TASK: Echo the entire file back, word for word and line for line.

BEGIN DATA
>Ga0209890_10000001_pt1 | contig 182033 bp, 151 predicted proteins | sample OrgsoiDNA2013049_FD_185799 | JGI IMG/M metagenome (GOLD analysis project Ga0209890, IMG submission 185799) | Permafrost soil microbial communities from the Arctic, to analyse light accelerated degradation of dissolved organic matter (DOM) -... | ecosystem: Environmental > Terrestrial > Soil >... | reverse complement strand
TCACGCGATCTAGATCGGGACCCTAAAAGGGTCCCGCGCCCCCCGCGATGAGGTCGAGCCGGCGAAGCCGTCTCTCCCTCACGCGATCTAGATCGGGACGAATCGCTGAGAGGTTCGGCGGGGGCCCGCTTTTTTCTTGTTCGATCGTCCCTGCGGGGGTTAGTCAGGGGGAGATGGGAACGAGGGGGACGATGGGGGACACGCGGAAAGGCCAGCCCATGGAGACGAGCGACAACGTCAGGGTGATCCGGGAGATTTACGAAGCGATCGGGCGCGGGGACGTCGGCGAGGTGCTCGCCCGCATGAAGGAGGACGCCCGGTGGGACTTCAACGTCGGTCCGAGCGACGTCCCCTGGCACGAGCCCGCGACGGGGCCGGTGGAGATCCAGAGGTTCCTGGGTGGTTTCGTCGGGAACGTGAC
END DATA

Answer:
>Ga0209890_10000001_pt1 | contig 182033 bp, 151 predicted proteins | sample OrgsoiDNA2013049_FD_185799 | JGI IMG/M metagenome (GOLD analysis project Ga0209890, IMG submission 185799) | Permafrost soil microbial communities from the Arctic, to analyse light accelerated degradation of dissolved organic matter (DOM) -... | ecosystem: Environmental > Terrestrial > Soil >... | reverse complement strand
TCACGCGATCTAGATCGGGACCCTAAAAGGGTCCCGCGCCCCCCGCGATGAGGTCGAGCCGGCGAAGCCGTCTCTCCCTCACGCGATCTAGATCGGGACGAATCGCTGAGAGGTTCGGCGGGGGCCCGCTTTTTTCTTGTTCGATCGTCCCTGCGGGGGTTAGTCAGGGGGAGATGGGAACGAGGGGGACGATGGGGGACACGCGGAAAGGCCAGCCCATGGAGACGAGCGACAACGTCAGGGTGATCCGGGAGATTTACGAAGCGATCGGGCGCGGGGACGTCGGCGAGGTGCTCGCCCGCATGAAGGAGGACGCCCGGTGGGACTTCAACGTCGGTCCGAGCGACGTCCCCTGGCACGAGCCCGCGACGGGGCCGGTGGAGATCCAGAGGTTCCTGGGTGGTTTCGTCGGGAACGTGAC